When Vick first joined the Eagles in August 2009, Mornhinweg wasn't concerned as much about his leadership skills. McNabb was the starting quarterback. Kevin Kolb was the backup, and Vick was just an experiment.
But Mornhinweg knew this Philadelphia experiment could succeed, having worked with a similar player in San Francisco.
"I think one of things that Marty saw was he had an opportunity to coach Steve Young - a lefthanded, mobile quarterback that was phenomenal in the pocket and outside the pocket," Reid said. "And so I think that not only is that instant respect from Michael's standpoint looking at Marty, but also Marty can relate things that way to Michael."
In the beginning, Mornhinweg started with something as basic as the center-quarterback exchange. And they went from there to Vick's stance.
"I had a long stride, and he just wanted me to shorten my stride and develop a good base when I'm throwing the football," Vick said. "I'm still working on it now. My arm is so strong naturally that I have a tendency to throw all-arm sometimes."
That balance has resulted in better accuracy. In Atlanta, Vick completed just 54.4 percent of his passes. This season, he's been accurate 62.7 percent of the time and has yet to throw an interception in 153 attempts.
The change in Vick's stance was really the only major technical alteration. The Eagles did not fiddle with his throwing mechanics. That was one of the things he did flawlessly. Vick, on his own, knew that he had to improve his study habits, which were notoriously lax in Atlanta. And with Vick as a willing pupil, Mornhinweg taught.
"Everything he explained he explained in detail," Vick said. "Like if he was telling a story about his family, he would give you a clear picture, a vivid picture of what he's trying to say."
The real teaching didn't start until after last season, a season in which Vick spent most of his time in a wildcat role. As Vick worked his way back into shape, Mornhinweg kept seeing improvement, and by April the Eagles had decided to bring Vick back, partly because no team was willing to trade for him.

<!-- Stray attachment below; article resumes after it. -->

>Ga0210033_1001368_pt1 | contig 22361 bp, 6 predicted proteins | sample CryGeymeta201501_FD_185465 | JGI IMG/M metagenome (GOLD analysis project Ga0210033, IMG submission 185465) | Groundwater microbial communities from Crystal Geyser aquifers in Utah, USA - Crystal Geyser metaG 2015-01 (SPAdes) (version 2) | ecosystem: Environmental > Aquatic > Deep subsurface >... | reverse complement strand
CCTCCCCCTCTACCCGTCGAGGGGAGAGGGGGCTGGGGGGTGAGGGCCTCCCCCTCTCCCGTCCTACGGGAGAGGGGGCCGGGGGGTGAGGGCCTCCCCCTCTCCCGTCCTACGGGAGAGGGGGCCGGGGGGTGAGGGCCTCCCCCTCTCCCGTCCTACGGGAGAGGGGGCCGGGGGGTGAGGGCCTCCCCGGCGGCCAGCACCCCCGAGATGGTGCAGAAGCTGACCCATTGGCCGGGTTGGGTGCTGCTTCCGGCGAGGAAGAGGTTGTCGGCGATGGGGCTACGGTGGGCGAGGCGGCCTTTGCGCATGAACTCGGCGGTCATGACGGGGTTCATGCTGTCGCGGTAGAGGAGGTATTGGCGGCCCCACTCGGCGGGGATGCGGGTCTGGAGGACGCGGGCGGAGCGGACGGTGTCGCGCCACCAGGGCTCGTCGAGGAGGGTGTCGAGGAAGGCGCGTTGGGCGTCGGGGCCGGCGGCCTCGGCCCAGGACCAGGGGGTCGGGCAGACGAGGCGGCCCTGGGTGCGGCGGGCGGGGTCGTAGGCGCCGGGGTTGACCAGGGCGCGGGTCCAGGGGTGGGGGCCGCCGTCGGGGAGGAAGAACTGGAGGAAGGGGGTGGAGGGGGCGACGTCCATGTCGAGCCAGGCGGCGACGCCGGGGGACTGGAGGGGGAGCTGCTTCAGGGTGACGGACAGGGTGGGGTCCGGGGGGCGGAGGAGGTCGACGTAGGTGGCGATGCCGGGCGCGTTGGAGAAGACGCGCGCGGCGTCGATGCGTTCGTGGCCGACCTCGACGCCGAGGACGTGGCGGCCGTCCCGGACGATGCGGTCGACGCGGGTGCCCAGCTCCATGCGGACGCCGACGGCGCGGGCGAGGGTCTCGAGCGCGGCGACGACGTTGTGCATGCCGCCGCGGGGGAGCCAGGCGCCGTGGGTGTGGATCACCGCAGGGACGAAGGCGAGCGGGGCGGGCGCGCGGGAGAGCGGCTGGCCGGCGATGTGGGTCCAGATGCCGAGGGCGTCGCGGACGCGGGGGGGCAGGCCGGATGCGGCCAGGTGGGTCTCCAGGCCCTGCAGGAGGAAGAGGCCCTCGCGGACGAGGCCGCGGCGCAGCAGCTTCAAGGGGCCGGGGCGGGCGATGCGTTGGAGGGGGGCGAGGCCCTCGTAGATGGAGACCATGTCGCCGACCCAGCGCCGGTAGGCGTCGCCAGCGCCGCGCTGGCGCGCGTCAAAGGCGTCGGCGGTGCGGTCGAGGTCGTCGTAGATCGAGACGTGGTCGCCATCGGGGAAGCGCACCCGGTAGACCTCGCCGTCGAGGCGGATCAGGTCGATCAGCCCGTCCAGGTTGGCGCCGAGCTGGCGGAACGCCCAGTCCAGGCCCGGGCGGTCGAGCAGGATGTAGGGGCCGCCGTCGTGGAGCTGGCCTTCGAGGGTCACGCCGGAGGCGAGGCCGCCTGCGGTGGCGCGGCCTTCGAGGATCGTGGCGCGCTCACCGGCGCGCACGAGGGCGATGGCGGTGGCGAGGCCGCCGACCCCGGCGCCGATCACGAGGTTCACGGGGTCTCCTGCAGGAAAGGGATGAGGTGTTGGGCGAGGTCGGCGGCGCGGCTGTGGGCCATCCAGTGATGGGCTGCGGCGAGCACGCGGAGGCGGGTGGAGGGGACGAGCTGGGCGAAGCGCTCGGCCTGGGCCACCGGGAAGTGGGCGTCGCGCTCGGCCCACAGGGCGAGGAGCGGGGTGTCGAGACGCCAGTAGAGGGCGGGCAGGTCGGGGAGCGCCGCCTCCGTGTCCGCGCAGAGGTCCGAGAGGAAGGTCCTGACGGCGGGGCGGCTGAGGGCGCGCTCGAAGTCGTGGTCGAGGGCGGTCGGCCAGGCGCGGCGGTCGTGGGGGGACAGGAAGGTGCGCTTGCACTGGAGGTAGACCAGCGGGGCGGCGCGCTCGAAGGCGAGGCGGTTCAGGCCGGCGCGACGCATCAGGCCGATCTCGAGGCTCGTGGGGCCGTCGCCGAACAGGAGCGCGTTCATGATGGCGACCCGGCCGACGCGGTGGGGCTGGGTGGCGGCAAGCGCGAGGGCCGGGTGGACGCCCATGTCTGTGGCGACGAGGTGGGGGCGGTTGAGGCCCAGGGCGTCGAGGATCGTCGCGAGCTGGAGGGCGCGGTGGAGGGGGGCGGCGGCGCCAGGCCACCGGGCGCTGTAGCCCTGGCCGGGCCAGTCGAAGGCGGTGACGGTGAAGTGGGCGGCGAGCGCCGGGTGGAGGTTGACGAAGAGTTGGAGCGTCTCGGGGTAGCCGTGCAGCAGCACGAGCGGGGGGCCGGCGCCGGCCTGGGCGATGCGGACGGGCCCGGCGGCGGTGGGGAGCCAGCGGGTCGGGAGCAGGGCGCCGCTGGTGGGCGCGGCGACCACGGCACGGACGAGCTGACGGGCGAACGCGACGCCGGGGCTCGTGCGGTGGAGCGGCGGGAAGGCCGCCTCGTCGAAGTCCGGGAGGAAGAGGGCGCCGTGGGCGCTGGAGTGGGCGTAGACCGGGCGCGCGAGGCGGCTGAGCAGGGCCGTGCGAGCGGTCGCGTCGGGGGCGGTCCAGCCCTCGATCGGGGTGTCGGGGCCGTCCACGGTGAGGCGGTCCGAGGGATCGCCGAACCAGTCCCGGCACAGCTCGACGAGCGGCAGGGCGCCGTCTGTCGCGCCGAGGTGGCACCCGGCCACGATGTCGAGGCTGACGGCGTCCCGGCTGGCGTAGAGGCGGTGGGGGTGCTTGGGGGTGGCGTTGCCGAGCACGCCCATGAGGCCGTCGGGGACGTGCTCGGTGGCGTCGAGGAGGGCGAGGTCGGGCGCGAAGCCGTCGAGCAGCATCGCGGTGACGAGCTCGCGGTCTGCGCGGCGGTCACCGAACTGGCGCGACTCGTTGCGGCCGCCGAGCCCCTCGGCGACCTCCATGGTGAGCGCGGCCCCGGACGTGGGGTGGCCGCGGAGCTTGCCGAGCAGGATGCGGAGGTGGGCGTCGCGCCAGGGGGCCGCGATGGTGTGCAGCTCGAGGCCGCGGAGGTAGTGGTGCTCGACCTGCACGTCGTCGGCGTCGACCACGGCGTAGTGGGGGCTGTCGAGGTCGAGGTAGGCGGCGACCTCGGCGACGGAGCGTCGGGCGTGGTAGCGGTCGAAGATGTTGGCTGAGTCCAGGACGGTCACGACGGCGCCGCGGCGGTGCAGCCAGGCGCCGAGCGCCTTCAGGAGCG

At that point, McNabb had been traded and Kolb named his successor. But Mornhinweg kept privately telling people that Vick was playing as well as either. No one believed him.
"They've given him discipline, but they haven't taken away his need and want to be athletic," said Kolb, who lost the starting job by Week 3. "That's a fine line because a lot of guys, if they would have got Mike, they would want him to be this prototypical [quarterback]. Being athletic is his best attribute, so they found a way to harness it back to where it's playing in the system but at the same time [letting] it go.
"Obviously, he's letting it go."
The right place
There's a certain cachet that goes with having the NFL's top-rated passer. And with the Eagles among the league leaders in almost every major offensive category, it's easy to see why Mornhinweg is once again being mentioned as a head-coaching candidate.
"I think he would be a great head coach in this league again," Reid said.
If any other coordinator had put up the numbers Mornhinweg's offenses have over the last several seasons he probably would have gotten a top job at this point. The franchise's three highest totals in yardage have come with Mornhinweg in charge of the offense.
In each of the last two seasons, the Eagles set franchise scoring records, and they're on pace to do it again this year. In fact, if the Eagles maintain their current rate they will set team marks in total yards, touchdowns, and scoring.
But Mornhinweg has had a hard time living down his stint in lowly Detroit, where his decision to take the wind instead of the ball in overtime still provokes derision. He said he does not doubt, nor did he ever, that he can still be a winning NFL coach.
"I have confidence in that," Mornhinweg said. "But at the right place now. I made a mistake last time because of talent. If you don't have the talent, you can't coach the way you want to."
All he needs is a second chance, his supporters say. Bill Belichek, Mike Shanahan, and Tom Coughlin, after difficult first jobs, just needed that second opportunity to put it all together and win Super Bowls.
Mornhinweg said he's not thinking that far ahead. He is concerned with maximizing Vick's second chance first. And the affinity each has for one another was apparent as the clock ticked down on the Eagles' victory over the Indianapolis Colts two weeks ago. With the win in hand, Vick turned to Mornhinweg, and the two embraced, the image caught on TV.
"We work so hard every day, and Marty stays on top of me," Vick said. "He expects so much out of his quarterbacks. And when we put it all together and won, that was a period of jubilation."
Contact staff writer Jeff McLane at 215-854-4745 or firstname.lastname@example.org. Follow him on Twitter at www.twitter.com/Jeff_McLane